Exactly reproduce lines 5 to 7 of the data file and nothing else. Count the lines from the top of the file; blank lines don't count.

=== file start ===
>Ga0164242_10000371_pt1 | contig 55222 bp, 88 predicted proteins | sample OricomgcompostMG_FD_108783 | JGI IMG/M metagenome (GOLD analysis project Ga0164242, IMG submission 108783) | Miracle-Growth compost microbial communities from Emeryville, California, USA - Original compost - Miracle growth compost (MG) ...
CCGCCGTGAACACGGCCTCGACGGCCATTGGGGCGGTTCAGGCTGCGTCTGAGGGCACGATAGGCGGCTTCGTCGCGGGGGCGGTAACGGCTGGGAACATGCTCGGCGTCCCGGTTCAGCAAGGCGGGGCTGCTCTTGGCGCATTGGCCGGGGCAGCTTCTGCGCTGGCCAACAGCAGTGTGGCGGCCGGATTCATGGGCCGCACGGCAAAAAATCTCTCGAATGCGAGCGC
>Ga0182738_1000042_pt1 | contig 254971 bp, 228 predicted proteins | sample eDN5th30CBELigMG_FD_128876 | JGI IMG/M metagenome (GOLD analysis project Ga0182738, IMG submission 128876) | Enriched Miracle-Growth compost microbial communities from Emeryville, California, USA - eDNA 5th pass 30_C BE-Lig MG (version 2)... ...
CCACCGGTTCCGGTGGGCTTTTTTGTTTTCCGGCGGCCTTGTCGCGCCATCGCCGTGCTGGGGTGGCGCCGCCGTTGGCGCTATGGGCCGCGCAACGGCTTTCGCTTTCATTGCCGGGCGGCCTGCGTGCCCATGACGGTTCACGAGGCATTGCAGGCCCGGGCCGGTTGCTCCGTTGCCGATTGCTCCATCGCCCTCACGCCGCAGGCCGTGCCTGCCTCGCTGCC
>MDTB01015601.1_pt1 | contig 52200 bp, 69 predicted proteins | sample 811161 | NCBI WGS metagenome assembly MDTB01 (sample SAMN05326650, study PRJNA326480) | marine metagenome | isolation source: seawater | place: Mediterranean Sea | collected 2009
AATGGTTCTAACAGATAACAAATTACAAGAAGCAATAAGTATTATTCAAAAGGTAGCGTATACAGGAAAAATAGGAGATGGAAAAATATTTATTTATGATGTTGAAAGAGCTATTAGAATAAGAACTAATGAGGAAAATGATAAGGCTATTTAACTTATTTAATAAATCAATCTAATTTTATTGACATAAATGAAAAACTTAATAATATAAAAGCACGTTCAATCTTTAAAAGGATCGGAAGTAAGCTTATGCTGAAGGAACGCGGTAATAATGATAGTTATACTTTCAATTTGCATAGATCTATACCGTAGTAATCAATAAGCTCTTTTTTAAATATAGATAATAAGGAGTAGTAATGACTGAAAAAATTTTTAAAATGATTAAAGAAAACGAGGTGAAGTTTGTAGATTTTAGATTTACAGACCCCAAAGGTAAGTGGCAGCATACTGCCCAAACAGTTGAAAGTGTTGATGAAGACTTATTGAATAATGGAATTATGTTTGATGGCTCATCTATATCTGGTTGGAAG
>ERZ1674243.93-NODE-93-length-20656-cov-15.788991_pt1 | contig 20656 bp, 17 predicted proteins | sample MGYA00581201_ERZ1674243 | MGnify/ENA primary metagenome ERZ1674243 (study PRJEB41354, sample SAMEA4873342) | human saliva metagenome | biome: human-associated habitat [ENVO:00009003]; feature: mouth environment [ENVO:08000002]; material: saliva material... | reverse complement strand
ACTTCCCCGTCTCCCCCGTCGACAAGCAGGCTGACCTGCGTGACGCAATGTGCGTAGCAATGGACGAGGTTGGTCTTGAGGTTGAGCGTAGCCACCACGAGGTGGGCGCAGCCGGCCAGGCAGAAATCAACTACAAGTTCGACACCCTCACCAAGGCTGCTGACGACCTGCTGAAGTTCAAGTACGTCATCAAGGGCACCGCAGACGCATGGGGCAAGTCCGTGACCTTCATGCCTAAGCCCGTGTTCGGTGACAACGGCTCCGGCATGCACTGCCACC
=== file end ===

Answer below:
>MDTB01015601.1_pt1 | contig 52200 bp, 69 predicted proteins | sample 811161 | NCBI WGS metagenome assembly MDTB01 (sample SAMN05326650, study PRJNA326480) | marine metagenome | isolation source: seawater | place: Mediterranean Sea | collected 2009
AATGGTTCTAACAGATAACAAATTACAAGAAGCAATAAGTATTATTCAAAAGGTAGCGTATACAGGAAAAATAGGAGATGGAAAAATATTTATTTATGATGTTGAAAGAGCTATTAGAATAAGAACTAATGAGGAAAATGATAAGGCTATTTAACTTATTTAATAAATCAATCTAATTTTATTGACATAAATGAAAAACTTAATAATATAAAAGCACGTTCAATCTTTAAAAGGATCGGAAGTAAGCTTATGCTGAAGGAACGCGGTAATAATGATAGTTATACTTTCAATTTGCATAGATCTATACCGTAGTAATCAATAAGCTCTTTTTTAAATATAGATAATAAGGAGTAGTAATGACTGAAAAAATTTTTAAAATGATTAAAGAAAACGAGGTGAAGTTTGTAGATTTTAGATTTACAGACCCCAAAGGTAAGTGGCAGCATACTGCCCAAACAGTTGAAAGTGTTGATGAAGACTTATTGAATAATGGAATTATGTTTGATGGCTCATCTATATCTGGTTGGAAG
>ERZ1674243.93-NODE-93-length-20656-cov-15.788991_pt1 | contig 20656 bp, 17 predicted proteins | sample MGYA00581201_ERZ1674243 | MGnify/ENA primary metagenome ERZ1674243 (study PRJEB41354, sample SAMEA4873342) | human saliva metagenome | biome: human-associated habitat [ENVO:00009003]; feature: mouth environment [ENVO:08000002]; material: saliva material... | reverse complement strand